Saving for a rainy day: Why failing to plan is planning to fail

Saving for a rainy day: Why failing to plan is planning to fail
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Published May 25th, 2016 - 11:26 GMT via

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Financial experts agree that an emergency fund is not just a nice extra, it can be a lifeline. (Shutterstock)
Financial experts agree that an emergency fund is not just a nice extra, it can be a lifeline. (Shutterstock)
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Life in the UAE can move pretty fast, and the money in your pocket can move even faster. However, in this era of living in the moment and spending on credit, the idea of saving up for a rainy day isn’t an easy sell.

A survey by revealed that majority of UAE residents still struggle to save, with more than half of the respondents (53 per cent) saying they don’t think they earn enough money to allocate any to savings. The findings also indicated that less than half of UAE residents set aside funds from their monthly wage for retirement or emergencies. It is not a trend restricted to here either: According to a recent survey by consumer financial services company, just 37 per cent of Americans have enough savings to pay for a $500 (Dh1,836) emergency. 

Financial experts agree that an emergency fund is not just a nice extra, it can be a lifeline. “Establishing an emergency fund is critical to any sound financial planning for innumerable reasons,” says Sam Instone, CEO of AES International, one of the leading financial advisers in Dubai. “Failing to plan appropriately for the unexpected is the single biggest cause of financial pressure that we see within the UAE. I would recommend trying to save at least three months’ worth of salary and leave that in a savings account with your bank.”

Job loss or change

Most UAE expats have experienced a sudden change on the professional front and it is vital to be prepared. “There are various unexpected expenses that can arise when living abroad, such as redundancy, an urgent requirement to go home, or a change in personal or professional circumstances, which forces a speedy relocation,” says Brendan Dolan, Regional Director of investment solutions firm Old Mutual International for Middle East and Africa. “We would recommend that people do not rely on credit cards, loans, or worse, tap into their retirement provisions to cover any emergencies. Instead, place their money in an income-earning, and easily accessible savings account, enabling them to access the money quickly and inexpensively if an emergency should arise.” 

Unexpected travel

It may seem a bit ghoulish to plan ahead for sudden death, but if you lose a loved one the last thing you want to worry about is travel costs. You also wouldn’t want the cost of a plane ticket to prevent you from being there for the birth of a relative’s or friend’s child. If you have to travel unexpectedly, your emergency fund can help keep charges off your credit card and ease stress.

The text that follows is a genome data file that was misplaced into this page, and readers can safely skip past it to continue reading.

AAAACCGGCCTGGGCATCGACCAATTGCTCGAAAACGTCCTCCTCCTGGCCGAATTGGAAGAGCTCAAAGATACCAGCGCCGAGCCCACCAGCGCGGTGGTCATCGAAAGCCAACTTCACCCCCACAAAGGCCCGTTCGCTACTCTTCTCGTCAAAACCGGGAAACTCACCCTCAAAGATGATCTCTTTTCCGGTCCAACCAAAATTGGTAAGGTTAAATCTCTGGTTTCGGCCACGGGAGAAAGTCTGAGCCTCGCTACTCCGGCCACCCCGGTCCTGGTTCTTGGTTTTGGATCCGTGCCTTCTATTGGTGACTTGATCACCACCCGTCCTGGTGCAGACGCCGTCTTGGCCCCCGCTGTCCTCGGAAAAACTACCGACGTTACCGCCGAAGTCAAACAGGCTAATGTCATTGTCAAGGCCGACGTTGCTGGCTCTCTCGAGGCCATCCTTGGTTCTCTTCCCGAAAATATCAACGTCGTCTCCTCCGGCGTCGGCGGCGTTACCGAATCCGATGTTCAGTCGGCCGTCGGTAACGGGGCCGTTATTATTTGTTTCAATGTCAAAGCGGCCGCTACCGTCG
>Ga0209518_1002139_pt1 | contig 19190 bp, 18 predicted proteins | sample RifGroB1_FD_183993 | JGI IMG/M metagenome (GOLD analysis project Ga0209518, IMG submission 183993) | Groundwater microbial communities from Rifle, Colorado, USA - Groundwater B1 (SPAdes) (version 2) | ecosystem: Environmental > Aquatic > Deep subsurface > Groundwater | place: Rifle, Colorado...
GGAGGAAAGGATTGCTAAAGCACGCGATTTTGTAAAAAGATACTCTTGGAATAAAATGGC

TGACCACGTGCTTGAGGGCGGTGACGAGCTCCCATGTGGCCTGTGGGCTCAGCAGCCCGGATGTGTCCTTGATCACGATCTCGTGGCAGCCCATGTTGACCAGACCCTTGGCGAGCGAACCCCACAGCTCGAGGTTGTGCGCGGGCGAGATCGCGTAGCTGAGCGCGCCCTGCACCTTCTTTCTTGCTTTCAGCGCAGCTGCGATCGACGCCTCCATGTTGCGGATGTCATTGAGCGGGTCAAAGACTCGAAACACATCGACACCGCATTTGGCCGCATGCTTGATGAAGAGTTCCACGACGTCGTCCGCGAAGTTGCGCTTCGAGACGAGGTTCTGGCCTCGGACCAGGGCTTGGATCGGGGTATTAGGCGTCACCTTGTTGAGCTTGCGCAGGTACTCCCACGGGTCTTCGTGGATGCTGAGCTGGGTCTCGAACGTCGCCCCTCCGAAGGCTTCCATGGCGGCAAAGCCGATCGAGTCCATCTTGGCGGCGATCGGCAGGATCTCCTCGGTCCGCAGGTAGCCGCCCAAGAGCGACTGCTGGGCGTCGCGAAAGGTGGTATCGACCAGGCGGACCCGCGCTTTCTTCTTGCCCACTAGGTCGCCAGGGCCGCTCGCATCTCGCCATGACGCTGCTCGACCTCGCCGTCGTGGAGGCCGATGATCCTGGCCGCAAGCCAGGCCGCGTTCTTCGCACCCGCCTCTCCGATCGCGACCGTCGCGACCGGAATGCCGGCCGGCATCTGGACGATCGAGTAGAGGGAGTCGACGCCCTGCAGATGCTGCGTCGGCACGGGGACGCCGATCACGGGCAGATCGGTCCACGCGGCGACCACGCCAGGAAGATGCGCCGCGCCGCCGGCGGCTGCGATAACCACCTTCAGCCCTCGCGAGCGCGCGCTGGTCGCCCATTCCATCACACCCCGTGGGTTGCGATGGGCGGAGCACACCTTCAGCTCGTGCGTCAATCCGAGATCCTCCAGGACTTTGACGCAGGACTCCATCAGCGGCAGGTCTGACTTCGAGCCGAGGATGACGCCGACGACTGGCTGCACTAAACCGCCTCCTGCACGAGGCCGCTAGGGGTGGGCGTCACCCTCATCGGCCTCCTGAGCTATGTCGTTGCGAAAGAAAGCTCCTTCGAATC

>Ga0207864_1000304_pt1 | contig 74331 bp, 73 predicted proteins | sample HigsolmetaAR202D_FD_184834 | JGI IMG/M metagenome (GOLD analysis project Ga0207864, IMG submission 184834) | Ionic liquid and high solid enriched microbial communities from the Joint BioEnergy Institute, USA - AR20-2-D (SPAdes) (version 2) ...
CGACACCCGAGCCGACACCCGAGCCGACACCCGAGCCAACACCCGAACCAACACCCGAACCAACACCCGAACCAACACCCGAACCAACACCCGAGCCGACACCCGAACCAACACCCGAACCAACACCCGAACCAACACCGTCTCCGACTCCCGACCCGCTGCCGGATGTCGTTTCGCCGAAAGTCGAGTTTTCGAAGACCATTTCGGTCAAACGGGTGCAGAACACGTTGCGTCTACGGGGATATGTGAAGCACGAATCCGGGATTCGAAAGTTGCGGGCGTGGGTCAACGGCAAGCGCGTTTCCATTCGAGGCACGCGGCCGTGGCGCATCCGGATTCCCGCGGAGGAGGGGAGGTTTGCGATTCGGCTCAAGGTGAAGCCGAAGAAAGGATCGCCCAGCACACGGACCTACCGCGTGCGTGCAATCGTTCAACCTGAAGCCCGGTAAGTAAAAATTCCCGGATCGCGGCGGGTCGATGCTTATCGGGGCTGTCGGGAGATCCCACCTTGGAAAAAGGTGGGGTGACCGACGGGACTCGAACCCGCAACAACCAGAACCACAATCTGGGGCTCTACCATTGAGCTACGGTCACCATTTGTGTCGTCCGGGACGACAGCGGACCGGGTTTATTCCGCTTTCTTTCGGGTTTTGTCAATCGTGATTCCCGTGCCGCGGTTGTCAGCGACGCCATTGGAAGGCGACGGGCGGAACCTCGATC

Rent hikes

The UAE’s real estate market is still volatile, with some residents complaining of sudden rent hikes. If this happens and you don’t want to leave your apartment, having money in the bank will be a blessing. Umer Ali, Sales Director at Dubai site, advises renters to think strategically. “Anyone who rents a place in Dubai right now is going to deal with the same uncertain conditions that are reflected elsewhere due to the global economy. So it makes sense to have enough spare cash to cover at least six months of rent. Even if your financial situation is good, still try to save enough money to cover a spare rental year — just in case.”

Medical emergencies

Even if you have good health insurance, it doesn’t always cover the whole cost of care, especially if you or a family member is in need of an ambulance ride, a major surgery or physical therapy. Then there are your pets — veterinary visits, especially during an emergency, can be costly if you don’t have pet insurance.

Unexpected bills

The devil is in the detail and it is often those unexpected obligations or financial blips that mess things up. Instone warns that these financial curveballs can cause monetary havoc. “Forgotten bills or credit-card debts, perhaps stock market dips if you are an investor, or a lack of correct insurance coverage — these can all hit you hard, so an emergency fund is a must-have.”

Maintenance and repair

Whether it is a burst pipe or a problem with your car, household repair and maintenance can sometimes cost you a fortune, which is why an emergency fund is a safety net. “Things don’t always go according to plan and it’s vital you have money set aside to deal with anything that comes your way,” says Jon Richards, CEO of “We all know your car tyre is likely to blow on the month you can least afford to replace it. And even if you have insurance to cover accidents, there is often still an excess to pay, which can be costly.” 

By Emma Procter


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